In the 2030s LISA is due to be launched, providing the opportunity to extract physics from stellar objects and systems that would not otherwise be possible, among which are EMRIs. Unlike previous sources detected at LIGO, these sources can be simulated using an accurate computation of the gravitational self-force. Whereas the field has seen outstanding progress in the frequency domain, metric reconstruction and self-force calculations are still an open challenge in the time domain. Such computations would not only further corroborate frequency domain calculations/models but also allow for full self-consistent evolution of the orbit under the effect of the self-force . Given we have a priori information about the local structure of the discontinuity at the particle, we will show how we can construct discontinuous spatial and temporal discretizations by operating on discontinuous Lagrange and Hermite interpolation formulae and hence recover higher order accuracy.

We show how this technique in conjunction with well-suited conformal (hyperboloidal slicing) and numerical (discontinuous time symmetric) methods can provide a relatively simple method of lines numerical recipe approach to the problem. We will start by reviewing our algorithm at the light of the wave equation and finally share our results for both the scalar and gravitational self-force cases for a particle in a circular orbit on a Schwarzschild background. In the spirit of the workshop we focus on highlighting important intermediary steps and results singular to using hyperboloidal foliations hopefully addressing outstanding concerns and further motivate its implementation in present and future gravitational TD codes as a simpler and highly accurate alternative to boundary conditions.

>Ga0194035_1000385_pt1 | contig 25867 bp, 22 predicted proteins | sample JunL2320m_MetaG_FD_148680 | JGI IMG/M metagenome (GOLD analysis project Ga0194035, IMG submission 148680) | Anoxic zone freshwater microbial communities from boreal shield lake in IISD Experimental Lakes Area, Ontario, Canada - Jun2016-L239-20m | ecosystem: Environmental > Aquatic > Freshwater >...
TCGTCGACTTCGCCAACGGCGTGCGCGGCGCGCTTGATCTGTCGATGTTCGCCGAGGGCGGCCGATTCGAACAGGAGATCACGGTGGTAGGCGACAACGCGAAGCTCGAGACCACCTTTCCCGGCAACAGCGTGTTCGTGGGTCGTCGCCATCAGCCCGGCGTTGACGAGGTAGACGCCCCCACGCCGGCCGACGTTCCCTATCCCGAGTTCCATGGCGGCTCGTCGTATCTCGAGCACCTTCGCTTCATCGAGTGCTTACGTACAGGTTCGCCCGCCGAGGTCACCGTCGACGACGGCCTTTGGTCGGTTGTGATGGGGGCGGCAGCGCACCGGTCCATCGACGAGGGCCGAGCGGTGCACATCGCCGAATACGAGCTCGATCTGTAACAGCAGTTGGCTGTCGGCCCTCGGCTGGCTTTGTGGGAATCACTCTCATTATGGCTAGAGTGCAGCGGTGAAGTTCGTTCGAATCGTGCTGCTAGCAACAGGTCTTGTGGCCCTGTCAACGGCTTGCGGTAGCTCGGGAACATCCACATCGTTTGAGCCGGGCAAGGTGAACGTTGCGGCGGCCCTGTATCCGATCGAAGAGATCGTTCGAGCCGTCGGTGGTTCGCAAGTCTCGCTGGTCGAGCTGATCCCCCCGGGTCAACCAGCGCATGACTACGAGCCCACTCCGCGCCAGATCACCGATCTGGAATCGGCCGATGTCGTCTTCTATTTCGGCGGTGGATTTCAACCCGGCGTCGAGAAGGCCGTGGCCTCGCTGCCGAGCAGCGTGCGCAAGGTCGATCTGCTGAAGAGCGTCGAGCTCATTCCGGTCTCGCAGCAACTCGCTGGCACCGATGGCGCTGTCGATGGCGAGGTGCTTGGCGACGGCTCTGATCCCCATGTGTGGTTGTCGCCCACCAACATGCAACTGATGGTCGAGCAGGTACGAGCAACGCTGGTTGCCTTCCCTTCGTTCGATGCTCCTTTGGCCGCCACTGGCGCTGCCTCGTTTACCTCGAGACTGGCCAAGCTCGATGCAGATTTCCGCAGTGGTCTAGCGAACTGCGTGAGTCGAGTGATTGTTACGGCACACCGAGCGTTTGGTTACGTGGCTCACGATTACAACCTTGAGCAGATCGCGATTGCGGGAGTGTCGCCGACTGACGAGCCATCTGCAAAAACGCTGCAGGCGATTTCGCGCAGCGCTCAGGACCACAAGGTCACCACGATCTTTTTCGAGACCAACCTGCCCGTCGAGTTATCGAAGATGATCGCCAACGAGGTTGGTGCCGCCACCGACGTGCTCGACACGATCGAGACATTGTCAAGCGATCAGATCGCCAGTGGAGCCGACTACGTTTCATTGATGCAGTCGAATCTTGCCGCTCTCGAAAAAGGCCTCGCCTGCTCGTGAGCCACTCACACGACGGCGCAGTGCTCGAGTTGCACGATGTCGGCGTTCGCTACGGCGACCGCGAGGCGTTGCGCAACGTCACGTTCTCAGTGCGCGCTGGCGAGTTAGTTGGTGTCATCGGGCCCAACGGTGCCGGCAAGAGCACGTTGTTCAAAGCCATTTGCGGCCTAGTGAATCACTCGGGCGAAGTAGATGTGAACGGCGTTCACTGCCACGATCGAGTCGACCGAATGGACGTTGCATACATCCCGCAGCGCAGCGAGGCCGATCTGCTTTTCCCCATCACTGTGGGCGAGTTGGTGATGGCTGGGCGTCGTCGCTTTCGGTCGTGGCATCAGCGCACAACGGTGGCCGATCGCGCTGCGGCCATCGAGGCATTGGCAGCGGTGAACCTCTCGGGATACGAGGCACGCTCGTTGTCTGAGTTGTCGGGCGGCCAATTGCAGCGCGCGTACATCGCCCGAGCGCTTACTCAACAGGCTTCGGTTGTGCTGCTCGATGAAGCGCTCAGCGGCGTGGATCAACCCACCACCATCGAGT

In collaboration with: Rodrigo Panosso Macedo, Jonathan Thompson, Juan Valiente Kroon, Oliver Long, Leor Barack and Leanne Durkan.

### Sascha Husa

*University of the Balearic Islands*

#### Status and open issues for numerical relativity as a tool for waveform modelling

Accurate numerical relativity simulations are a crucial ingredient for waveform models that allow to identify the sources of gravitational wave signals, and the further development of numerical relativity methods is essential for gravitational wave astronomy. In this talk I will give a brief overview about how numerical relativity simulations are used in waveform modelling, and I will review the status of numerical relativity techniques and compare with the accuracy requirements of current and future detectors. I will place this discussion into the context of the ambitions of the hyperboloidal approach, and I will in particular discuss issues of wave extraction and Cauchy-characteristic methods.

### José Luis Jaramillo

*University of Burgundy*

#### Quasi-Normal Mode perturbations: a Hyperboloidal Approach

Assessing the structural stability of Quasi-Normal Mode (QNM) frequencies of self-gravitating compact objects is an important open problem in general relativity and its extensions, given the fundamental role that QNMs play in diverse areas of gravitational physics. A particular avenue to this problem is potentially provided by Kato’s perturbation theory of linear operators. However, such an approach requires first to cast QNMs in terms of a proper eigenvalue problem, in particular with proper (finite norm) QNM eigenfunctions in a Hilbert space. The hyperboloidal approach to (black hole) perturbations provides a geometric approach to such a characterization of QNMs in terms of the spectrum of a non-selfadjoint operator. In this talk we discuss some of the concepts and tools employed in this context, imported from the spectral theory of non-selfadjoint operators. Focus will be placed on the notion of pseudospectrum, paying special attention to the open issues needed to be addressed before any sound conclusion can be reached about QNM instability.